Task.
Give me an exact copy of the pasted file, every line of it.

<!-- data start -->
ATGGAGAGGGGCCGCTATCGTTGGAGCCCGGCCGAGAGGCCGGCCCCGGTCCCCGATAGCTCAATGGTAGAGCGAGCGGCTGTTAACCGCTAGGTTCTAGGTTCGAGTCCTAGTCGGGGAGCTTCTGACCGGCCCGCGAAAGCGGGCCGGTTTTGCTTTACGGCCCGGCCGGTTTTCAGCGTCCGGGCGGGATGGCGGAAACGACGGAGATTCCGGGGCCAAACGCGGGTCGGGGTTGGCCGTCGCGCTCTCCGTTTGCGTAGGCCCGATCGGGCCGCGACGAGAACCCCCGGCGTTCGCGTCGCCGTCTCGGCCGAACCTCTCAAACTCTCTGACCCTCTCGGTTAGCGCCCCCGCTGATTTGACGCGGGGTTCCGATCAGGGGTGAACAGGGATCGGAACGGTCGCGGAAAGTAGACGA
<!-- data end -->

ATGGAGAGGGGCCGCTATCGTTGGAGCCCGGCCGAGAGGCCGGCCCCGGTCCCCGATAGCTCAATGGTAGAGCGAGCGGCTGTTAACCGCTAGGTTCTAGGTTCGAGTCCTAGTCGGGGAGCTTCTGACCGGCCCGCGAAAGCGGGCCGGTTTTGCTTTACGGCCCGGCCGGTTTTCAGCGTCCGGGCGGGATGGCGGAAACGACGGAGATTCCGGGGCCAAACGCGGGTCGGGGTTGGCCGTCGCGCTCTCCGTTTGCGTAGGCCCGATCGGGCCGCGACGAGAACCCCCGGCGTTCGCGTCGCCGTCTCGGCCGAACCTCTCAAACTCTCTGACCCTCTCGGTTAGCGCCCCCGCTGATTTGACGCGGGGTTCCGATCAGGGGTGAACAGGGATCGGAACGGTCGCGGAAAGTAGACGA